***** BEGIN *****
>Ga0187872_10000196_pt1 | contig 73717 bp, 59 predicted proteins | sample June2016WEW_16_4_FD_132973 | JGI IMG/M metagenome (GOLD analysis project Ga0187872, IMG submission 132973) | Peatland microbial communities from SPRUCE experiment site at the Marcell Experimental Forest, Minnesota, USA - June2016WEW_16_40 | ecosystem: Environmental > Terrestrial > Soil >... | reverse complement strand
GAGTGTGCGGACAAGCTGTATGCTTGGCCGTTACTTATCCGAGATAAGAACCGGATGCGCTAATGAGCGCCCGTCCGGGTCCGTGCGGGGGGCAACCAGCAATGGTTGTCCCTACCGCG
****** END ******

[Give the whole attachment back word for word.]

>Ga0187872_10000196_pt1 | contig 73717 bp, 59 predicted proteins | sample June2016WEW_16_4_FD_132973 | JGI IMG/M metagenome (GOLD analysis project Ga0187872, IMG submission 132973) | Peatland microbial communities from SPRUCE experiment site at the Marcell Experimental Forest, Minnesota, USA - June2016WEW_16_40 | ecosystem: Environmental > Terrestrial > Soil >... | reverse complement strand
GAGTGTGCGGACAAGCTGTATGCTTGGCCGTTACTTATCCGAGATAAGAACCGGATGCGCTAATGAGCGCCCGTCCGGGTCCGTGCGGGGGGCAACCAGCAATGGTTGTCCCTACCGCG